Examining the emergence of a European Union telecommunications policy, Joseph Goodman explains how and why the policy developed as it did and why certain reforms in the sector were easier to achieve than others. He provides a history of the key actors in the policy-making process from the first attempts by the national postal, telegraph, and telecommunication administrations to coordinate their telecommunications policies in the 1950s, to the implementation of a comprehensive EU telecommunications regulatory structure in 1998 and the development of a new regulatory structure in 2003.
The analytical framework employed by the author draws upon new institutionalism and actor-based approaches, providing an opportunity to evaluate the utility of a synthetic approach for examining and explaining EU policy-making. The focus of his analysis is on the European Commission's two-pronged strategy of liberalisation and harmonisation, which began in the late 1980s and culminated in an important milestone on January 1st 1998, when the EU Member States fully opened their telecommunications markets to competition. He concludes that a synthetic approach, which enables the researcher to apply a number of approaches to multiple settings and various levels of analysis, is useful - even necessary - in understanding and explaining the many dimensions of EU policy-making.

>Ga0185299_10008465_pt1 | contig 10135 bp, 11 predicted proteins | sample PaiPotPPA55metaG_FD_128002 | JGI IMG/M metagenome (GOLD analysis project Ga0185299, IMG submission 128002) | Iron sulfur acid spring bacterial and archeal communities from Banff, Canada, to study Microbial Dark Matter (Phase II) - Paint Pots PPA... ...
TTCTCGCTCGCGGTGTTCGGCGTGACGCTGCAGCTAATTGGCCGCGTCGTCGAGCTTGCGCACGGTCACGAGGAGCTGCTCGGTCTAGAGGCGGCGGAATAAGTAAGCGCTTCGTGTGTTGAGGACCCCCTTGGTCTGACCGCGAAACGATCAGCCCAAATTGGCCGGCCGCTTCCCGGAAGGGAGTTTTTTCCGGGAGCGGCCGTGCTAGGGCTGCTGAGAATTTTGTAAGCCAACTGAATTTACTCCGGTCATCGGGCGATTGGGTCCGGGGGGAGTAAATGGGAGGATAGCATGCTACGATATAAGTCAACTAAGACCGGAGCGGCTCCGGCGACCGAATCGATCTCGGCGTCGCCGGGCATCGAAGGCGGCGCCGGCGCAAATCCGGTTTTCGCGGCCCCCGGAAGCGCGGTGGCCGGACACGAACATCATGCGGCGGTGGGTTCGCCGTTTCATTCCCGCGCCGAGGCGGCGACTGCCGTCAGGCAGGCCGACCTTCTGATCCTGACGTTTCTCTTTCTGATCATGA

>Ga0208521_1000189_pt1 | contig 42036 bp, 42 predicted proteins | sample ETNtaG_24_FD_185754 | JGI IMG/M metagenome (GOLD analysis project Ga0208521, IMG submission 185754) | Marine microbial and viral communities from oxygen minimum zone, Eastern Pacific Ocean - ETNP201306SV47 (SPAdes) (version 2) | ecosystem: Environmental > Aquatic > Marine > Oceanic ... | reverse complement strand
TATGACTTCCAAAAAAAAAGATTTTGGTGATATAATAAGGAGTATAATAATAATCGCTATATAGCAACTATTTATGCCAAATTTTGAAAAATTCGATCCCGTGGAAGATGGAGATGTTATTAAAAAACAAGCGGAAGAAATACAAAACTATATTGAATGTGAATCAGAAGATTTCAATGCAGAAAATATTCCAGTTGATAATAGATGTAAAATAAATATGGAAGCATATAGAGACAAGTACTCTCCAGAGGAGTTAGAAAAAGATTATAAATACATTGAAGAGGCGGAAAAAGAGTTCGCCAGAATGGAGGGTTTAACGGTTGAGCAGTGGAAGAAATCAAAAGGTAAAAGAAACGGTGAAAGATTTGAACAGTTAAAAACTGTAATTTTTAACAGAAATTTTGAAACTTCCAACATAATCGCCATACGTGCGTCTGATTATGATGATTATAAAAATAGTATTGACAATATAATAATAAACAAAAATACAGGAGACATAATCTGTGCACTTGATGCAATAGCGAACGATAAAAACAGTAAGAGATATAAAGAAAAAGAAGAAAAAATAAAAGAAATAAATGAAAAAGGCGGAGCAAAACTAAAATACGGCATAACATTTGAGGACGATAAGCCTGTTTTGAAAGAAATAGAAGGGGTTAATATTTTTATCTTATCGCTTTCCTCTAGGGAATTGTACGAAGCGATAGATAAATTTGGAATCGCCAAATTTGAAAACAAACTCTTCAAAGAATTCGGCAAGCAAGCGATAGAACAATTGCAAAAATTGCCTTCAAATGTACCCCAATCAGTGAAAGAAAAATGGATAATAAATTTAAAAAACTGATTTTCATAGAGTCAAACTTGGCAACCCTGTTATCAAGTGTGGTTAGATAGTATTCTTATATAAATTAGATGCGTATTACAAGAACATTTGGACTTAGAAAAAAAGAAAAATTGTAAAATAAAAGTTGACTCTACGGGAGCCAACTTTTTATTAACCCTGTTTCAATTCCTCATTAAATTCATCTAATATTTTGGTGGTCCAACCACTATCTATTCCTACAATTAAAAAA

This authoritative study will be of interest to all those in the telecommunications industry - including attorneys, consultants, and lobbyists - who would like to know how the EU's policy developed. It will appeal, more generally, to political scientists and scholars of European history and politics.